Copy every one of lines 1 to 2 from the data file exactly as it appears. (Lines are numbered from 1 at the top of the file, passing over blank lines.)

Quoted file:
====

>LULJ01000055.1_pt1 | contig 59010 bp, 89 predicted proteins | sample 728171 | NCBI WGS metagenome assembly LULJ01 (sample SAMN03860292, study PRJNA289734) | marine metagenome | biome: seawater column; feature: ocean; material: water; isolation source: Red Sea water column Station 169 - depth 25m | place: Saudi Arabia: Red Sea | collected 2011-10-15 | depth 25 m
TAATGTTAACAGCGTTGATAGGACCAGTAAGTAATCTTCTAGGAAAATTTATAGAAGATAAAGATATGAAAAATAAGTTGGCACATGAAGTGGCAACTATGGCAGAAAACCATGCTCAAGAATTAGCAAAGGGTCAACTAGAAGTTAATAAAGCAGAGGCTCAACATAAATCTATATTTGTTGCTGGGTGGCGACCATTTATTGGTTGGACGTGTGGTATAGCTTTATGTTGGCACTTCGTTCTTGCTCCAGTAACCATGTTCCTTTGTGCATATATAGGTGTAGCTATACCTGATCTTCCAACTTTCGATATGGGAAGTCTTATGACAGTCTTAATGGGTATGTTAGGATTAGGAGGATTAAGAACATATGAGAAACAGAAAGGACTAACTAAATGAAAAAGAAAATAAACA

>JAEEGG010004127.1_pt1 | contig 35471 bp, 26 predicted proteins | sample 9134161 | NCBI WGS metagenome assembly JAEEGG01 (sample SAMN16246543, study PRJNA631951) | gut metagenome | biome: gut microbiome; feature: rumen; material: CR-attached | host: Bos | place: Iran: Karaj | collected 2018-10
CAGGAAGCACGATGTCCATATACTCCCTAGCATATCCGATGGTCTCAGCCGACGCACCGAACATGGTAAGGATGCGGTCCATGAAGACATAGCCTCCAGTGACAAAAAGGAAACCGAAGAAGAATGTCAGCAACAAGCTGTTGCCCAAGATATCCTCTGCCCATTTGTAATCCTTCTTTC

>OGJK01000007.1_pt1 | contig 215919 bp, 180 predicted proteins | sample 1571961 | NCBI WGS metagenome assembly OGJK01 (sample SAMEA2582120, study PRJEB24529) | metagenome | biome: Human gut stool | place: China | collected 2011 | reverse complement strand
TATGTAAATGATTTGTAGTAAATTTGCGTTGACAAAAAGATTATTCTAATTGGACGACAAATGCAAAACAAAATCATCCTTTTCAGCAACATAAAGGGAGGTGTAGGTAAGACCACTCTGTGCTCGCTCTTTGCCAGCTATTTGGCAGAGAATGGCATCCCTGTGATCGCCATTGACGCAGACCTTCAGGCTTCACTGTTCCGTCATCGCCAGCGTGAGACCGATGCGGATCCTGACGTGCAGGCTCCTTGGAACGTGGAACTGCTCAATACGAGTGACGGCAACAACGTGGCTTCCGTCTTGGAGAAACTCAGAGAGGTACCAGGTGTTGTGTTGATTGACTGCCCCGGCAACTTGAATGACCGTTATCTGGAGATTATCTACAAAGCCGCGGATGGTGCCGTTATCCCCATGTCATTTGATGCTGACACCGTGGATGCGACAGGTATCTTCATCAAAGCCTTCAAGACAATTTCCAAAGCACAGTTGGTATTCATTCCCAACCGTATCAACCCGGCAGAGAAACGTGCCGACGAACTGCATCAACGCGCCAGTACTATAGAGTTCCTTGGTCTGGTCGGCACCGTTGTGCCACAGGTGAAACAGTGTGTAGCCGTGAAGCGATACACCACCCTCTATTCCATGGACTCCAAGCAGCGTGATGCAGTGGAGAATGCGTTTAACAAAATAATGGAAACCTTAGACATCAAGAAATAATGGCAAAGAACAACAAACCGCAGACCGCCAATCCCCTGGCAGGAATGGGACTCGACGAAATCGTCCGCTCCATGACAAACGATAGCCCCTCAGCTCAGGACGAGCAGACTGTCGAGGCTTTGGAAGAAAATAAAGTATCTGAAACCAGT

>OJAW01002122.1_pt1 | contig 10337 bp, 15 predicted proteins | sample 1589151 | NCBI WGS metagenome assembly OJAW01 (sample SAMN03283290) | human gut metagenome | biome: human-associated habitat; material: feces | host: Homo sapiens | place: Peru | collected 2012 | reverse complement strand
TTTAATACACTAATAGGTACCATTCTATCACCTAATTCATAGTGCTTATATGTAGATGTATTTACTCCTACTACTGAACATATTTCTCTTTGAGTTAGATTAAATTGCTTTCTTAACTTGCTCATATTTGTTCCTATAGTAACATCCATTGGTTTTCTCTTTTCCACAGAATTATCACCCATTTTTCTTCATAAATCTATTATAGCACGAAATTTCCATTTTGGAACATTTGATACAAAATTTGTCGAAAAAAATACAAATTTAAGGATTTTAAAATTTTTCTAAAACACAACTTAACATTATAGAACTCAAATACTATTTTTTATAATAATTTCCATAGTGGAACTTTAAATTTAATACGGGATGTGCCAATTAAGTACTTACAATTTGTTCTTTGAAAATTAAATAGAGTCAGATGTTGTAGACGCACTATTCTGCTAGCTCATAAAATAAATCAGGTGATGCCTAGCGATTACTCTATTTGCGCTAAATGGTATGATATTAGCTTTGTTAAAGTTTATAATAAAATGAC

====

>LULJ01000055.1_pt1 | contig 59010 bp, 89 predicted proteins | sample 728171 | NCBI WGS metagenome assembly LULJ01 (sample SAMN03860292, study PRJNA289734) | marine metagenome | biome: seawater column; feature: ocean; material: water; isolation source: Red Sea water column Station 169 - depth 25m | place: Saudi Arabia: Red Sea | collected 2011-10-15 | depth 25 m
TAATGTTAACAGCGTTGATAGGACCAGTAAGTAATCTTCTAGGAAAATTTATAGAAGATAAAGATATGAAAAATAAGTTGGCACATGAAGTGGCAACTATGGCAGAAAACCATGCTCAAGAATTAGCAAAGGGTCAACTAGAAGTTAATAAAGCAGAGGCTCAACATAAATCTATATTTGTTGCTGGGTGGCGACCATTTATTGGTTGGACGTGTGGTATAGCTTTATGTTGGCACTTCGTTCTTGCTCCAGTAACCATGTTCCTTTGTGCATATATAGGTGTAGCTATACCTGATCTTCCAACTTTCGATATGGGAAGTCTTATGACAGTCTTAATGGGTATGTTAGGATTAGGAGGATTAAGAACATATGAGAAACAGAAAGGACTAACTAAATGAAAAAGAAAATAAACA